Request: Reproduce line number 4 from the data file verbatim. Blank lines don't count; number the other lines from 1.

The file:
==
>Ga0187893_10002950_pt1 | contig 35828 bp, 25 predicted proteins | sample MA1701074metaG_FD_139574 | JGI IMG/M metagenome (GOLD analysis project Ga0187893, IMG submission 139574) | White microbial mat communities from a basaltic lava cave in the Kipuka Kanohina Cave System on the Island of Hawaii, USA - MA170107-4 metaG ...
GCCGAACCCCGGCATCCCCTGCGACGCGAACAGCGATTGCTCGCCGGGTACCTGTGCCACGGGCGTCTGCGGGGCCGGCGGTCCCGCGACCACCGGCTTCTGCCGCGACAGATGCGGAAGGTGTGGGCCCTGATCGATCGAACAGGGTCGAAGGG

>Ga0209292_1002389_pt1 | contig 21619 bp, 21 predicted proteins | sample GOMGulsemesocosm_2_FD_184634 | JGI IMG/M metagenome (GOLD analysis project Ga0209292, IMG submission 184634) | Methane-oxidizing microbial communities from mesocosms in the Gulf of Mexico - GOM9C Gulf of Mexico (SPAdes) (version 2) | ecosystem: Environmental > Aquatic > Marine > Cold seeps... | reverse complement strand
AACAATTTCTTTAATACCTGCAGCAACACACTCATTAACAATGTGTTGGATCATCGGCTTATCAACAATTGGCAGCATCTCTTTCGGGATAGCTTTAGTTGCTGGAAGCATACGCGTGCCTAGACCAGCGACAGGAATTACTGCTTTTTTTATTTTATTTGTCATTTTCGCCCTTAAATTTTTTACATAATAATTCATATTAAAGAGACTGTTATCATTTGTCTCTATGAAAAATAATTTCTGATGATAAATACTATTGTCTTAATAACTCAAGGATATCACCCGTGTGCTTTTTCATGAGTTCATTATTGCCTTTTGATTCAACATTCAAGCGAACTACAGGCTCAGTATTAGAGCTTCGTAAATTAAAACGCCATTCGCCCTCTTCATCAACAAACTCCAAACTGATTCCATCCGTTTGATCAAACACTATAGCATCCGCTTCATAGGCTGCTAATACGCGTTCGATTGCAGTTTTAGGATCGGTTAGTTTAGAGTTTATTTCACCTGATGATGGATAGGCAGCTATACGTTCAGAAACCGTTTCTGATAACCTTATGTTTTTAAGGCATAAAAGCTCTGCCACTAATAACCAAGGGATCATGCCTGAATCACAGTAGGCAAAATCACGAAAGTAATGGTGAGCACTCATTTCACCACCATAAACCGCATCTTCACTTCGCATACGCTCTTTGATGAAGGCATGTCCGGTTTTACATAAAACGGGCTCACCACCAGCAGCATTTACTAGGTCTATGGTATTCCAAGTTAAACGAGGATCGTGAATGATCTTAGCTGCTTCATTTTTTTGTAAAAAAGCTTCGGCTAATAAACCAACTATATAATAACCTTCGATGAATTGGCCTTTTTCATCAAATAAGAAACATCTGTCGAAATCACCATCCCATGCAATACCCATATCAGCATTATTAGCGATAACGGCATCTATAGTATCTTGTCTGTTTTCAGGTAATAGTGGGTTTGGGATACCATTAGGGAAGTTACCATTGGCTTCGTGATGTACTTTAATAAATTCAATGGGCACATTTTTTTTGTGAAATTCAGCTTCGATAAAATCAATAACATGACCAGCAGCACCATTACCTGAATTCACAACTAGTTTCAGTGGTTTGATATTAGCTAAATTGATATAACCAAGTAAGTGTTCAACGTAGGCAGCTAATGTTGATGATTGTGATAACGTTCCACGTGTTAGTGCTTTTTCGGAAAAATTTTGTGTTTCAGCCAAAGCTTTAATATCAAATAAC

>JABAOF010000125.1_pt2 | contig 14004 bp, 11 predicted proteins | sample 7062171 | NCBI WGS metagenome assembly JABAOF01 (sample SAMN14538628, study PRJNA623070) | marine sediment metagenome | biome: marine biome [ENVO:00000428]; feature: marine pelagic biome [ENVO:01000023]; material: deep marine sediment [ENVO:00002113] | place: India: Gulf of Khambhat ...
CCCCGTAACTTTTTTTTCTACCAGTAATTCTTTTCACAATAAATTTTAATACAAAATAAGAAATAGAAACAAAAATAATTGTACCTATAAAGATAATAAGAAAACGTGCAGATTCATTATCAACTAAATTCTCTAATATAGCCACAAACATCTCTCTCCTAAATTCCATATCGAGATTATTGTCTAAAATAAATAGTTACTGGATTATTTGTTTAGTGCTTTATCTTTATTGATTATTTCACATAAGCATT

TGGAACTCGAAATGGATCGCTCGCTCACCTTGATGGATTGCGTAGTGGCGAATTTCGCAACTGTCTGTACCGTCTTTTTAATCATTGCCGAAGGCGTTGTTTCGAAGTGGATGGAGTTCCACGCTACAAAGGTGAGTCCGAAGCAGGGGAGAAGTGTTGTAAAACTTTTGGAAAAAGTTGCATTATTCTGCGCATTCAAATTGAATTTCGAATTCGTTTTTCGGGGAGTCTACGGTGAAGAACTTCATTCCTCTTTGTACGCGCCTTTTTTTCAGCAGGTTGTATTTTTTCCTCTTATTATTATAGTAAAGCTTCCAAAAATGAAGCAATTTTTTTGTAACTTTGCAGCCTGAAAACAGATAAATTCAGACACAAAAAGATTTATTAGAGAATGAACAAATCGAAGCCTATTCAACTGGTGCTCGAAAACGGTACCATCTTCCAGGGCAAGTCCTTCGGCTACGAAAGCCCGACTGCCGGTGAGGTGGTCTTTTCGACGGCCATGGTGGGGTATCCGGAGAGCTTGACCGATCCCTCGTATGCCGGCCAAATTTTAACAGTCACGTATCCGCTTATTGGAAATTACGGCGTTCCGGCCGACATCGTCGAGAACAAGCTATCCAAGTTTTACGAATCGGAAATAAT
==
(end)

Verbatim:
AACAATTTCTTTAATACCTGCAGCAACACACTCATTAACAATGTGTTGGATCATCGGCTTATCAACAATTGGCAGCATCTCTTTCGGGATAGCTTTAGTTGCTGGAAGCATACGCGTGCCTAGACCAGCGACAGGAATTACTGCTTTTTTTATTTTATTTGTCATTTTCGCCCTTAAATTTTTTACATAATAATTCATATTAAAGAGACTGTTATCATTTGTCTCTATGAAAAATAATTTCTGATGATAAATACTATTGTCTTAATAACTCAAGGATATCACCCGTGTGCTTTTTCATGAGTTCATTATTGCCTTTTGATTCAACATTCAAGCGAACTACAGGCTCAGTATTAGAGCTTCGTAAATTAAAACGCCATTCGCCCTCTTCATCAACAAACTCCAAACTGATTCCATCCGTTTGATCAAACACTATAGCATCCGCTTCATAGGCTGCTAATACGCGTTCGATTGCAGTTTTAGGATCGGTTAGTTTAGAGTTTATTTCACCTGATGATGGATAGGCAGCTATACGTTCAGAAACCGTTTCTGATAACCTTATGTTTTTAAGGCATAAAAGCTCTGCCACTAATAACCAAGGGATCATGCCTGAATCACAGTAGGCAAAATCACGAAAGTAATGGTGAGCACTCATTTCACCACCATAAACCGCATCTTCACTTCGCATACGCTCTTTGATGAAGGCATGTCCGGTTTTACATAAAACGGGCTCACCACCAGCAGCATTTACTAGGTCTATGGTATTCCAAGTTAAACGAGGATCGTGAATGATCTTAGCTGCTTCATTTTTTTGTAAAAAAGCTTCGGCTAATAAACCAACTATATAATAACCTTCGATGAATTGGCCTTTTTCATCAAATAAGAAACATCTGTCGAAATCACCATCCCATGCAATACCCATATCAGCATTATTAGCGATAACGGCATCTATAGTATCTTGTCTGTTTTCAGGTAATAGTGGGTTTGGGATACCATTAGGGAAGTTACCATTGGCTTCGTGATGTACTTTAATAAATTCAATGGGCACATTTTTTTTGTGAAATTCAGCTTCGATAAAATCAATAACATGACCAGCAGCACCATTACCTGAATTCACAACTAGTTTCAGTGGTTTGATATTAGCTAAATTGATATAACCAAGTAAGTGTTCAACGTAGGCAGCTAATGTTGATGATTGTGATAACGTTCCACGTGTTAGTGCTTTTTCGGAAAAATTTTGTGTTTCAGCCAAAGCTTTAATATCAAATAAC